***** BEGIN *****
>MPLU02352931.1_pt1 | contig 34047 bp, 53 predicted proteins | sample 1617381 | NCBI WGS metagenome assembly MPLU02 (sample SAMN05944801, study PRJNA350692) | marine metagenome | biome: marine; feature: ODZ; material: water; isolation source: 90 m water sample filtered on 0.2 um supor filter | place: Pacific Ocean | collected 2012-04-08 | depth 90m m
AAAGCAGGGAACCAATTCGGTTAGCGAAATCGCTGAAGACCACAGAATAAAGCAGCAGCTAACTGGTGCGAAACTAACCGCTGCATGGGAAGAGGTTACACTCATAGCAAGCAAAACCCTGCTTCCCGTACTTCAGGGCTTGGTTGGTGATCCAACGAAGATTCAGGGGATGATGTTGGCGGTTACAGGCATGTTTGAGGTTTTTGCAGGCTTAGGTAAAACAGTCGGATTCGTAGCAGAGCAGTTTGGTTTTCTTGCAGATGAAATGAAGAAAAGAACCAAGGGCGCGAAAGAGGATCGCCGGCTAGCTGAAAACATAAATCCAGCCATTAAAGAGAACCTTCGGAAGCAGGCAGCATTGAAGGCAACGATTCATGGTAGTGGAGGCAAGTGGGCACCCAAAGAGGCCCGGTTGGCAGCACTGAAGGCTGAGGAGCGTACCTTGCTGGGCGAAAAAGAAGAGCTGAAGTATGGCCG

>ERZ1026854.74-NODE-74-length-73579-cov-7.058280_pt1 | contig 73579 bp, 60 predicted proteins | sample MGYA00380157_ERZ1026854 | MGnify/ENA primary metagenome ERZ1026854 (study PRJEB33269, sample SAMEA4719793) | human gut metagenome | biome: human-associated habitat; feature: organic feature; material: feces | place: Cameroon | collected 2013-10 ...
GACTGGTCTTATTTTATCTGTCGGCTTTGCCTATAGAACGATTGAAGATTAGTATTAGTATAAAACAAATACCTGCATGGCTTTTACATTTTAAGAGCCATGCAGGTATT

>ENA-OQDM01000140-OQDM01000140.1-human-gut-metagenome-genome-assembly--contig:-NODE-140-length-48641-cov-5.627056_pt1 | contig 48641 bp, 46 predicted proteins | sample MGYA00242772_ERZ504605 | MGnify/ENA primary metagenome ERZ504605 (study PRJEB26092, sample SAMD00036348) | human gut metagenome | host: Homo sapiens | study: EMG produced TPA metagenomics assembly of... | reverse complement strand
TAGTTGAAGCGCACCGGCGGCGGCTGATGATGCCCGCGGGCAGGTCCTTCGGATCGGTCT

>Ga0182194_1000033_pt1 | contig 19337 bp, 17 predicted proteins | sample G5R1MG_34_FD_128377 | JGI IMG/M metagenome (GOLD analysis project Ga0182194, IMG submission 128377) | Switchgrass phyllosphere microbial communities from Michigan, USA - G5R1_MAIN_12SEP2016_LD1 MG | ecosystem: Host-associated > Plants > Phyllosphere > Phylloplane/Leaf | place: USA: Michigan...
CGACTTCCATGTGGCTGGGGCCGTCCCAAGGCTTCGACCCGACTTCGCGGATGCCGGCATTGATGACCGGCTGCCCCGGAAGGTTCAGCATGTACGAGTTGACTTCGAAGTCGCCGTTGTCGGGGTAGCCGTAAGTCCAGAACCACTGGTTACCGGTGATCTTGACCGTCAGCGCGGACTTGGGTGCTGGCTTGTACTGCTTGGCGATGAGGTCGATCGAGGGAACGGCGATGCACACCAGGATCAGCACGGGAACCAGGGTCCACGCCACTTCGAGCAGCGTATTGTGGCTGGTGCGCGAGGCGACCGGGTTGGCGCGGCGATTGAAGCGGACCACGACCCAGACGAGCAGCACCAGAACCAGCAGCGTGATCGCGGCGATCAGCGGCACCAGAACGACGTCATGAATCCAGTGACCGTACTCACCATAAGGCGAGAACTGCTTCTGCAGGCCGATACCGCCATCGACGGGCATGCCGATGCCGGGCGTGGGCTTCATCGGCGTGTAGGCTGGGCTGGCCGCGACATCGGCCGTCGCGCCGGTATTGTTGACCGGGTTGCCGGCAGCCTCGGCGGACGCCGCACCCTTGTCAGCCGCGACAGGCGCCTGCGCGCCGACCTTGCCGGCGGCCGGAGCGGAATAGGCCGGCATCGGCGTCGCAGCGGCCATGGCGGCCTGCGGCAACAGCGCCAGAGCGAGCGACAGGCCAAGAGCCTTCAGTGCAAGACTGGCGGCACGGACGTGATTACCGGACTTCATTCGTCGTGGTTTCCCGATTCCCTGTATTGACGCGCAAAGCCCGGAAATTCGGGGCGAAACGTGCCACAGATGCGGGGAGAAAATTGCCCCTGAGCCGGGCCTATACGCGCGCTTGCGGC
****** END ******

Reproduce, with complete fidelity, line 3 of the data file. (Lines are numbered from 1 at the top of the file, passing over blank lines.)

>ERZ1026854.74-NODE-74-length-73579-cov-7.058280_pt1 | contig 73579 bp, 60 predicted proteins | sample MGYA00380157_ERZ1026854 | MGnify/ENA primary metagenome ERZ1026854 (study PRJEB33269, sample SAMEA4719793) | human gut metagenome | biome: human-associated habitat; feature: organic feature; material: feces | place: Cameroon | collected 2013-10 ...